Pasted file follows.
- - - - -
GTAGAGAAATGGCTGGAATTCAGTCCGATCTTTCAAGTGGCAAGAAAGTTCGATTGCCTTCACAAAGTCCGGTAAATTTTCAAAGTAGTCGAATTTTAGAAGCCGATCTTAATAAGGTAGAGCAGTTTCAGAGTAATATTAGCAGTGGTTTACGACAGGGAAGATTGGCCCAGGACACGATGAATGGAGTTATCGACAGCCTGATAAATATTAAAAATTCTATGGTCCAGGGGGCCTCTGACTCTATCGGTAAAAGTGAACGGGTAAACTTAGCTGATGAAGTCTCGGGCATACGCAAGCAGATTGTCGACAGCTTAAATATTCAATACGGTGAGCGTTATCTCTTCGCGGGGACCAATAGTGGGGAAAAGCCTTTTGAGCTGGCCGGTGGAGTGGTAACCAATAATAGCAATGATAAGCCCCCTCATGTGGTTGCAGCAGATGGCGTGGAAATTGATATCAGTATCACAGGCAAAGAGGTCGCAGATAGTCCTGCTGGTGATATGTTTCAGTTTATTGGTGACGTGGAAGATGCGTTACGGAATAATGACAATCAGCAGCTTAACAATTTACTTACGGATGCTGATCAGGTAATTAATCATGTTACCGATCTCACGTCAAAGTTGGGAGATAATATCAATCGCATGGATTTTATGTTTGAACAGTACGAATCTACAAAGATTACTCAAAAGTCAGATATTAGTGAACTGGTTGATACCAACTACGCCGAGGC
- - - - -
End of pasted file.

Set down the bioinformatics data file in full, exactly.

GTAGAGAAATGGCTGGAATTCAGTCCGATCTTTCAAGTGGCAAGAAAGTTCGATTGCCTTCACAAAGTCCGGTAAATTTTCAAAGTAGTCGAATTTTAGAAGCCGATCTTAATAAGGTAGAGCAGTTTCAGAGTAATATTAGCAGTGGTTTACGACAGGGAAGATTGGCCCAGGACACGATGAATGGAGTTATCGACAGCCTGATAAATATTAAAAATTCTATGGTCCAGGGGGCCTCTGACTCTATCGGTAAAAGTGAACGGGTAAACTTAGCTGATGAAGTCTCGGGCATACGCAAGCAGATTGTCGACAGCTTAAATATTCAATACGGTGAGCGTTATCTCTTCGCGGGGACCAATAGTGGGGAAAAGCCTTTTGAGCTGGCCGGTGGAGTGGTAACCAATAATAGCAATGATAAGCCCCCTCATGTGGTTGCAGCAGATGGCGTGGAAATTGATATCAGTATCACAGGCAAAGAGGTCGCAGATAGTCCTGCTGGTGATATGTTTCAGTTTATTGGTGACGTGGAAGATGCGTTACGGAATAATGACAATCAGCAGCTTAACAATTTACTTACGGATGCTGATCAGGTAATTAATCATGTTACCGATCTCACGTCAAAGTTGGGAGATAATATCAATCGCATGGATTTTATGTTTGAACAGTACGAATCTACAAAGATTACTCAAAAGTCAGATATTAGTGAACTGGTTGATACCAACTACGCCGAGGC